It was a current remark that the Elliotts were "guid and bad, like sanguishes"; and certainly there was a curious distinction, the men of business coming alternately with the dreamers. The second brother, Gib, was a weaver by trade, had gone out early into the world to Edinburgh, and come home again with his wings singed. There was an exaltation in his nature which had led him to embrace with enthusiasm the principles of the French Revolution, and had ended by bringing him under the hawse of my Lord Hermiston in that furious onslaught of his upon the Liberals, which sent Muir and Palmer into exile and dashed the party into chaff. It was whispered that my lord, in his great scorn for the movement, and prevailed upon a little by a sense of neighbourliness, had given Gib a hint. Meeting him one day in the Potterrow, my lord had stopped in front of him: "Gib, ye eediot," he had said, "what's this I hear of you? Poalitics, poalitics, poalitics, weaver's poalitics, is the way of it, I hear. If ye arena a'thegither dozened with cediocy, ye'll gang your ways back to Cauldstaneslap, and ca' your loom, and ca' your loom, man!" And Gilbert had taken him at the word and returned, with an expedition almost to be called flight, to the house of his father. The clearest of his inheritance was that family gift of prayer of which Kirstie had boasted; and the baffled politician now turned his attention to religious matters - or, as others said, to heresy and schism. Every Sunday morning he was in Crossmichael, where he had gathered together, one by one, a sect of about a dozen persons, who called themselves "God's Remnant of the True Faithful," or, for short, "God's Remnant." To the profane, they were known as "Gib's Deils." Bailie Sweedie, a noted humorist in the town, vowed that the proceedings always opened to the tune of "The Deil Fly Away with the Exciseman," and that the sacrament was dispensed in the form of hot whisky-toddy; both wicked hits at the evangelist, who had been suspected of smuggling in his youth, and had been overtaken (as the phrase went) on the streets of Crossmichael one Fair day. It was known that every Sunday they prayed for a blessing on the arms of Bonaparte. For this "God's Remnant," as they were "skailing" from the cottage that did duty for a temple, had been repeatedly stoned by the bairns, and Gib himself hooted by a squadron of Border volunteers in which his own brother, Dand, rode in a uniform and with a drawn sword. The "Remnant" were believed, besides, to be "antinomian in principle," which might otherwise have been a serious charge, but the way public opinion then blew it was quite swallowed up and forgotten in the scandal about Bonaparte. For the rest, Gilbert had set up his loom in an outhouse at Cauldstaneslap, where he laboured assiduously six days of the week. His brothers, appalled by his political opinions, and willing to avoid dissension in the household, spoke but little to him; he less to them, remaining absorbed in the study of the Bible and almost constant prayer. The gaunt weaver was dry-nurse at Cauldstaneslap, and the bairns loved him dearly. Except when he was carrying an infant in his arms, he was rarely seen to smile - as, indeed, there were few smilers in that family. When his sister-in-law rallied him, and proposed that he should get a wife and bairns of his own, since he was so fond of them, "I have no clearness of mind upon that point," he would reply. If nobody called him in to dinner, he stayed out. Mrs. Hob, a hard, unsympathetic woman, once tried the experiment. He went without food all day, but at dusk, as the light began to fail him, he came into the house of his own accord, looking puzzled. "I've had a great gale of prayer upon my speerit," said he. "I canna mind sae muckle's what I had for denner." The creed of God's Remnant was justified in the life of its founder. "And yet I dinna ken," said Kirstie. "He's maybe no more stockfish than his neeghbours! He rode wi' the rest o' them, and had a good stamach to the work, by a' that I hear! God's Remnant! The deil's clavers! There wasna muckle Christianity in the way Hob guided Johnny Dickieson, at the least of it; but Guid kens! Is he a Christian even? He might be a Mahommedan or a Deevil or a Fire-worshipper, for what I ken."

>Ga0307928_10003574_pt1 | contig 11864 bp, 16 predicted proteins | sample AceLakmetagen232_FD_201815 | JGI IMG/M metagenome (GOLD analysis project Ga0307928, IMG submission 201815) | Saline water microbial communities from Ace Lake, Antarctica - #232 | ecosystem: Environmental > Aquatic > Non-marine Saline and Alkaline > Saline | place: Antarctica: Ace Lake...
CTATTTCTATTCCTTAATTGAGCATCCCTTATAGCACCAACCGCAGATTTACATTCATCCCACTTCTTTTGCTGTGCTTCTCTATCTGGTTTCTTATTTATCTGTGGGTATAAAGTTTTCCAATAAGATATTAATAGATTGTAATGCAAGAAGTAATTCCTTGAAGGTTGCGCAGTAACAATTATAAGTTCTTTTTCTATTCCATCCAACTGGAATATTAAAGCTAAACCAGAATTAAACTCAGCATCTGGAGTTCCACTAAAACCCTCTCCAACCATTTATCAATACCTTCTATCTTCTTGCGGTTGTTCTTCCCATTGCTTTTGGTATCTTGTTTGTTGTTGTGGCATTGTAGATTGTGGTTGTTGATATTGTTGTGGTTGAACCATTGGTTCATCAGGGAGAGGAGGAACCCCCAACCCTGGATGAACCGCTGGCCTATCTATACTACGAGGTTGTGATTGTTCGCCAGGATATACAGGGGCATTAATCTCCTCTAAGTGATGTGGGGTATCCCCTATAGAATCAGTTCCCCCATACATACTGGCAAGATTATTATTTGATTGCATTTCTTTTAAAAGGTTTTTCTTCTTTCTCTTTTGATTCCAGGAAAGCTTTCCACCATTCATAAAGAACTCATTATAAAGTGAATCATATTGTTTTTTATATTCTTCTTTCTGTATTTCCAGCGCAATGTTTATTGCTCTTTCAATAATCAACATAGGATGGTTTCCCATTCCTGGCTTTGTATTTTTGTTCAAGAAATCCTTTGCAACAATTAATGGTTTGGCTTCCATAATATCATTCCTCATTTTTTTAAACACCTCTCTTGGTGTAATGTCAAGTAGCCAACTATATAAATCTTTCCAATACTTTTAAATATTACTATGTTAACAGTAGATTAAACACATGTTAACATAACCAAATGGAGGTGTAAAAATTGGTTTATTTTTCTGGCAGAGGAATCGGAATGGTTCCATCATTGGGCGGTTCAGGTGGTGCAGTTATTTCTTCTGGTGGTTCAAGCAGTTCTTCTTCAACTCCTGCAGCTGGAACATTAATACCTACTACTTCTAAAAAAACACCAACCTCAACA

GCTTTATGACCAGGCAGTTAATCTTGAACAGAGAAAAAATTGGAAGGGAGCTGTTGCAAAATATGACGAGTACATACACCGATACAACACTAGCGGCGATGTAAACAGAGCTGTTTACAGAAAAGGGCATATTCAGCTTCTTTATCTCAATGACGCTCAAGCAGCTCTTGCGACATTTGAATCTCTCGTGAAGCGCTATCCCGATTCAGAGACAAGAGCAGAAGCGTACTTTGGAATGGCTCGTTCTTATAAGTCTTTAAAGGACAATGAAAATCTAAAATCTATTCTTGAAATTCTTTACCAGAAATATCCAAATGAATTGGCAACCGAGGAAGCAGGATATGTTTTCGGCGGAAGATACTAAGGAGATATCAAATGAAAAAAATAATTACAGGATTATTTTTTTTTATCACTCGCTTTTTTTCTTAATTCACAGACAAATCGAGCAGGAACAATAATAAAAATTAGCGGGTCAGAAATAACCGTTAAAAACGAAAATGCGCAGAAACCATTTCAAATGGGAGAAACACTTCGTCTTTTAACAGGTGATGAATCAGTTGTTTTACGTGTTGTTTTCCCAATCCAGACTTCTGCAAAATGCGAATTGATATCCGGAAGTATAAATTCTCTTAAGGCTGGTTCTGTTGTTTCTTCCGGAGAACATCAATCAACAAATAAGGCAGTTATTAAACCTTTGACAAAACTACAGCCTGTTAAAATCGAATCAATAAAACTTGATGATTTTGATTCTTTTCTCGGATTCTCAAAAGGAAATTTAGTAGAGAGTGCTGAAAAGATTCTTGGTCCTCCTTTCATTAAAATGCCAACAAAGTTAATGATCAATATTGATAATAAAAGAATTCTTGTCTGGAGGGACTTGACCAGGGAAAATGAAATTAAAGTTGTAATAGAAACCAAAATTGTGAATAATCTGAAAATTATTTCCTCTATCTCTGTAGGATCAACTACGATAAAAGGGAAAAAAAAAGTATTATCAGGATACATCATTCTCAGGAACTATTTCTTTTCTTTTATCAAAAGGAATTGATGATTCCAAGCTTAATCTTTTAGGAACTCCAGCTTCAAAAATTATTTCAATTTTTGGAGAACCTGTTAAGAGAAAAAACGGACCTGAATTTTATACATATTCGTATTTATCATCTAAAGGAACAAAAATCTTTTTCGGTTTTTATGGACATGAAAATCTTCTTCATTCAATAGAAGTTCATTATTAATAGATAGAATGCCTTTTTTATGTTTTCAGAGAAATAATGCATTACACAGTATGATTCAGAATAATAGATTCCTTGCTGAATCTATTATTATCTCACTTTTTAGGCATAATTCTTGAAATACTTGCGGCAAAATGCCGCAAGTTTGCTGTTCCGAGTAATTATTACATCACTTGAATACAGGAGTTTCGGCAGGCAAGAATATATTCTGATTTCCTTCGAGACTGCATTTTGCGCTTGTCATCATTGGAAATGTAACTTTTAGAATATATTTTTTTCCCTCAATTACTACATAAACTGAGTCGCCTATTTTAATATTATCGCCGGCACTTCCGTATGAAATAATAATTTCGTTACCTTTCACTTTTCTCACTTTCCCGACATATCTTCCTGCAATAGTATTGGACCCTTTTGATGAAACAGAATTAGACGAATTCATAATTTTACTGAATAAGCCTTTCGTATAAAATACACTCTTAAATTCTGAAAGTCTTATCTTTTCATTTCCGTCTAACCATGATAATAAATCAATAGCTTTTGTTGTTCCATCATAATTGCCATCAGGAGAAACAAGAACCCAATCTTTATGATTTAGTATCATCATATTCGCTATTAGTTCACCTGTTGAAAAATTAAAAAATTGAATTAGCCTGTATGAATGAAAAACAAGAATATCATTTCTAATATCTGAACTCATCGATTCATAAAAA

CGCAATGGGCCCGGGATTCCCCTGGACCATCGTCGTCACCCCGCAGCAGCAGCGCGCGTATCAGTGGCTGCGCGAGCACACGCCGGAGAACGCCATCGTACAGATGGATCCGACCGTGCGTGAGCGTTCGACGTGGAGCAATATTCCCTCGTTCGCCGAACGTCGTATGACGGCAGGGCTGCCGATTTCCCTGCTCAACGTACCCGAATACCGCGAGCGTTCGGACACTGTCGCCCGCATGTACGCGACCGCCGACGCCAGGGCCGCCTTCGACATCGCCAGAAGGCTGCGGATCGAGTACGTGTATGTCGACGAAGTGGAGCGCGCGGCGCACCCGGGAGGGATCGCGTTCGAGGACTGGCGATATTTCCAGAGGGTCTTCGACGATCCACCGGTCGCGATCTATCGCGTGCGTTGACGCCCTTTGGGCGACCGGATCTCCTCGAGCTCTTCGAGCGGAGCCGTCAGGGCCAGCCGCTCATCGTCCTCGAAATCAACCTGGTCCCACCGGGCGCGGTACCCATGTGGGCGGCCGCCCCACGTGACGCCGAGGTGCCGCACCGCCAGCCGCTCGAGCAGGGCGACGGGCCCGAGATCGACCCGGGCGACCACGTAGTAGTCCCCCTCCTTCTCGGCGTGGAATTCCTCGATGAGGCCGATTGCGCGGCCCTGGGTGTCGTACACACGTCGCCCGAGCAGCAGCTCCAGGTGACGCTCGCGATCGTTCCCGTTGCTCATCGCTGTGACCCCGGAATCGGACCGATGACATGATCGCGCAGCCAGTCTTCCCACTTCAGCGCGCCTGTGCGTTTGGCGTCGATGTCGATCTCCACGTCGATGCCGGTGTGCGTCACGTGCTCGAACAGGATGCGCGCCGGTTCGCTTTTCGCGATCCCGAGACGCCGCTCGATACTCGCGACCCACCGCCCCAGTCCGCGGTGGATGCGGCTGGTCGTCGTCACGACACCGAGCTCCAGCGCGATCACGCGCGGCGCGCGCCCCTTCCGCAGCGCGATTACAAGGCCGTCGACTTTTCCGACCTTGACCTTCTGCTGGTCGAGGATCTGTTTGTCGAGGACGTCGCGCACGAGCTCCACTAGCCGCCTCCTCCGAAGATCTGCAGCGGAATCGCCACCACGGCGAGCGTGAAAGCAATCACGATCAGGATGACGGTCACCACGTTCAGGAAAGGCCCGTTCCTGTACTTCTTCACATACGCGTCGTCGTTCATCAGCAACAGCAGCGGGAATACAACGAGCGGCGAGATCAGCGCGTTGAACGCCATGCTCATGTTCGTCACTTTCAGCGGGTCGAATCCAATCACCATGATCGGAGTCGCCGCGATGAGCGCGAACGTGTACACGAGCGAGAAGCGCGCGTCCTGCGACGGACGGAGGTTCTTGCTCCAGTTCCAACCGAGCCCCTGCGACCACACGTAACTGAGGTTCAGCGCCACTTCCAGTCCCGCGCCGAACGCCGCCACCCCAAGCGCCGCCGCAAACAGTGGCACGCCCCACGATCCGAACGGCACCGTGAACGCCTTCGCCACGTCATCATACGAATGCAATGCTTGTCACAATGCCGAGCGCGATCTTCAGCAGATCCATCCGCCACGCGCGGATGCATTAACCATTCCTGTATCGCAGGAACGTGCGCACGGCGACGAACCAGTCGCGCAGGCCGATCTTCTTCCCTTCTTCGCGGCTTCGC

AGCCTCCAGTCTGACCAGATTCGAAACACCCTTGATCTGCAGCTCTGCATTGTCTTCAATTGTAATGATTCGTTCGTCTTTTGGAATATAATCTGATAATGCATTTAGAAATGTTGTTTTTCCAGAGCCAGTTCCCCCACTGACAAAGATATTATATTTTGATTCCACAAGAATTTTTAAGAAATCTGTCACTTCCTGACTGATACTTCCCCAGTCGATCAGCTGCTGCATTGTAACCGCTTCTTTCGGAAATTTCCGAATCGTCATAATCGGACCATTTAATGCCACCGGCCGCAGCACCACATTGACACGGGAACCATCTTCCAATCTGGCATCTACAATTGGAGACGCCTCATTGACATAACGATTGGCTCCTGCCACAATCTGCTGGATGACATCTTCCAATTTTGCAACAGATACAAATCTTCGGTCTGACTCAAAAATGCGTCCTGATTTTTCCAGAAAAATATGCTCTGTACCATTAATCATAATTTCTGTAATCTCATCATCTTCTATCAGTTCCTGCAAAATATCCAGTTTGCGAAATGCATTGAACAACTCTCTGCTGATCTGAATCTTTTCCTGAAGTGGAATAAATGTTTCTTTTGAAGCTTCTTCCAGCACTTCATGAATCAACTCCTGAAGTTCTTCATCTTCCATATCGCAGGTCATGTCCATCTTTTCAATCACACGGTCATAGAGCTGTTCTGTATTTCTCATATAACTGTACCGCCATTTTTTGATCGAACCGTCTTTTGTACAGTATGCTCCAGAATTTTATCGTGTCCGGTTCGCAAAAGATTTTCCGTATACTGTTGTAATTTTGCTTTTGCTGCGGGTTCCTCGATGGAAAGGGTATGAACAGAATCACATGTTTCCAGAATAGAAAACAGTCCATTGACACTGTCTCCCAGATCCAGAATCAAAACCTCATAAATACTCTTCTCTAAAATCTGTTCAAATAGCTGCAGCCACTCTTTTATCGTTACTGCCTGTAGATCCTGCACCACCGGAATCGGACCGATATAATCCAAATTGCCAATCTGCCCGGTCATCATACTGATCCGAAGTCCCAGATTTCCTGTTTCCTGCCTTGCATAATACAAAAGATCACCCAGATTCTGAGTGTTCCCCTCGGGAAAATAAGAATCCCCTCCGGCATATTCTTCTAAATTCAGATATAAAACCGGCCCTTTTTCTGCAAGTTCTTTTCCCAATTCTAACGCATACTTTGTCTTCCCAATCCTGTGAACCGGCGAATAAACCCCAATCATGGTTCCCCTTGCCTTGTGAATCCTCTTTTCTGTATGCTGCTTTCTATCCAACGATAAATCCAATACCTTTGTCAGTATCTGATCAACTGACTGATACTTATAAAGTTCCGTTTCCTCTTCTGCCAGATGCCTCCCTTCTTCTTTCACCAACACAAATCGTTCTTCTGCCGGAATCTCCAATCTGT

The third brother had his name on a door-plate, no less, in the city of Glasgow, "Mr.

Weir of Hermiston Page 30

Robert Louis Stevenson

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